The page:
Sun, 14 October 2007
Manga Review for The Drifting Classroom Volume 6 by Kazuo Umezu. Translated by Yuji Oniki. Published by Viz in June 2007 under their Signature imprint. Originally published in Japan by Shogakukan in 1974. $9.99, Rated "M" for Mature.
Boy, do the kids of Yamato Elementary School have it rough. Not only have they had to deal with murderous teachers, bullies, starvation, dehydration, a giant insectoid monster born out of a student's nightmares, a swarm of flesh-eating miniature insectoid monsters, but now they face an outbreak of the Black Plague. Yep, that's bubonic plague for people in the know. The student body has turned on each other with the infected being boarded up in a school building and in danger of being burned alive by the rest of their classmates. Sho and a small group of his friends must devise a way to rescue them. The only way to stop the plague is to get a vaccine but it's not like there's a slight shortage of medicine in the wastelands. Sho is still able to contact his mother telepathically somehow but where could you possibly place the medicine so it will be safe for decades, or possibly hundreds or even thousands of years? And how is she going to get her hands on it? Nobody but her can hear Sho's voice and her husband is starting to think she might be going a bit crazy.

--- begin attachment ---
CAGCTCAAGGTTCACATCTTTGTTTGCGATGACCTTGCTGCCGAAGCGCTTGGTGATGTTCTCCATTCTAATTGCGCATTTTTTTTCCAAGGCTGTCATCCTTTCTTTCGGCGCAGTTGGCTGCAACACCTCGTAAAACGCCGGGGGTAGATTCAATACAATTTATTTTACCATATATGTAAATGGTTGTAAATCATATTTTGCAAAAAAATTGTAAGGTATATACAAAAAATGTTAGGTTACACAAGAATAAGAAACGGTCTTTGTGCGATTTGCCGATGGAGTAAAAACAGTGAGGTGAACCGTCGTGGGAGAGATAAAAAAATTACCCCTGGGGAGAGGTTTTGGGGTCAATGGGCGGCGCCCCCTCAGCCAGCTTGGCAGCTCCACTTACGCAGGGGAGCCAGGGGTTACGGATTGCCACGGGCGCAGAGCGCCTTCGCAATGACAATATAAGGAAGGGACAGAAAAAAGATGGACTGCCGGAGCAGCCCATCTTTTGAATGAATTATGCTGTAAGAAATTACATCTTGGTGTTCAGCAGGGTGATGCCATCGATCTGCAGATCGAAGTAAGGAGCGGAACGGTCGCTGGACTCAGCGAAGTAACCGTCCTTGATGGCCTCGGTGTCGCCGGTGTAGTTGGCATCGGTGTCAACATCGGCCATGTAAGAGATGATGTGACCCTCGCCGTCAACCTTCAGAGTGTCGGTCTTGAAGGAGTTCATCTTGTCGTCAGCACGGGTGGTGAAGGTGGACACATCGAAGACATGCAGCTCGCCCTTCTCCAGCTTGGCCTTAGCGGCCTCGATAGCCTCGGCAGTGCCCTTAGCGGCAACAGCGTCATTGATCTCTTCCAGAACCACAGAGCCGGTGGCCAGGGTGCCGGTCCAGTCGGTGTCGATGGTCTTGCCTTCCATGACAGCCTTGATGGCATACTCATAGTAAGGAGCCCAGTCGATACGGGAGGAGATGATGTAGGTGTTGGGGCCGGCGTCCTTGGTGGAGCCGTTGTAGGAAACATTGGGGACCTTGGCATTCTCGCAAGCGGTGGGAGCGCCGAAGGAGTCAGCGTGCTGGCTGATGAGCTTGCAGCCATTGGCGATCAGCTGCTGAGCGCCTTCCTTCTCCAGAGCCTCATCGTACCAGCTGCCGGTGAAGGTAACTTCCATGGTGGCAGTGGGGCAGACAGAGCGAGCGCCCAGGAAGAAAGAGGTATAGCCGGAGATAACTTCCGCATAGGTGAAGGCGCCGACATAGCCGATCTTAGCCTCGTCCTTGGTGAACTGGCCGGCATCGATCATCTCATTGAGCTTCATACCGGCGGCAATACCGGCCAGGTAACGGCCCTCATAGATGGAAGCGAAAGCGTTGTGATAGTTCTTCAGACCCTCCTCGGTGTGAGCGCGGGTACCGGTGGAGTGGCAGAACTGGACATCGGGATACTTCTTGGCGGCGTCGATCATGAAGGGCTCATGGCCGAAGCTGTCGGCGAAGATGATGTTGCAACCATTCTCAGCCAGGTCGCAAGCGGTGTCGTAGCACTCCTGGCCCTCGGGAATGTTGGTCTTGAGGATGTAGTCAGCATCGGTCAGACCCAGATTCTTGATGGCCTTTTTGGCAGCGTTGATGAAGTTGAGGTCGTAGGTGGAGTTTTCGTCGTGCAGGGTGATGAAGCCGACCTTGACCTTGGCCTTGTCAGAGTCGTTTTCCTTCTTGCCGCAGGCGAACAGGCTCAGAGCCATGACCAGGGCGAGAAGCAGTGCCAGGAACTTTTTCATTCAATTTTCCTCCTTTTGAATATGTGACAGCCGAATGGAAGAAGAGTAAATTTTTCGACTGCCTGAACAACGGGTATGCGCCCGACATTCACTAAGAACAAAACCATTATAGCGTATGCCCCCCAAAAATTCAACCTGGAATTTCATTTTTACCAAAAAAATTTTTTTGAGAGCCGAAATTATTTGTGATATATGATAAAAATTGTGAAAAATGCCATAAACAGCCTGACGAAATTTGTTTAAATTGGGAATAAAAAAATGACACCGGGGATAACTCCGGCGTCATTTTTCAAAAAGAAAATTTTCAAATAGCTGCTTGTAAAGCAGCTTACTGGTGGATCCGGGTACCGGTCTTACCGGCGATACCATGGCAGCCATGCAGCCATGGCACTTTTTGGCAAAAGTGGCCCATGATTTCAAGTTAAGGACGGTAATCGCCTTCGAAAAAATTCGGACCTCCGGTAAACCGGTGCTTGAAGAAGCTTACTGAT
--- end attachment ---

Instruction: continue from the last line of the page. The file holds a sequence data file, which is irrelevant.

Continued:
The Drifting Classroom is a good read, don't get me wrong, but some of the things that happen in this sixth volume go beyond even the widest range of possibility. Sho tells his mom to put the medicine in a mummy he found in the basement of a ruined hospital but what are the odds that same mummy is going to be in the exact hospital at the exact time that his mother searches for it. And how is medicine going to stay good for years and years through a nuclear war or whatever led to the world that Sho and the others are living in? Medicine has expiration dates for a good reason. Also, the lineup of afflictions that are assailing Yamato Elementary are almost Biblical in proportion and are getting to be quite sadistic. I'm HOPING that all this is going to have a point. Right now, I'm just trying to enjoy the series without thinking too much how it's all going to end. It seems that the kids haven't figured out that their thoughts are having a great effect on the environment. Maybe they should just all chant together "There's no place like home" and they will magically wake up in their own beds in their own homes.
My Grade: B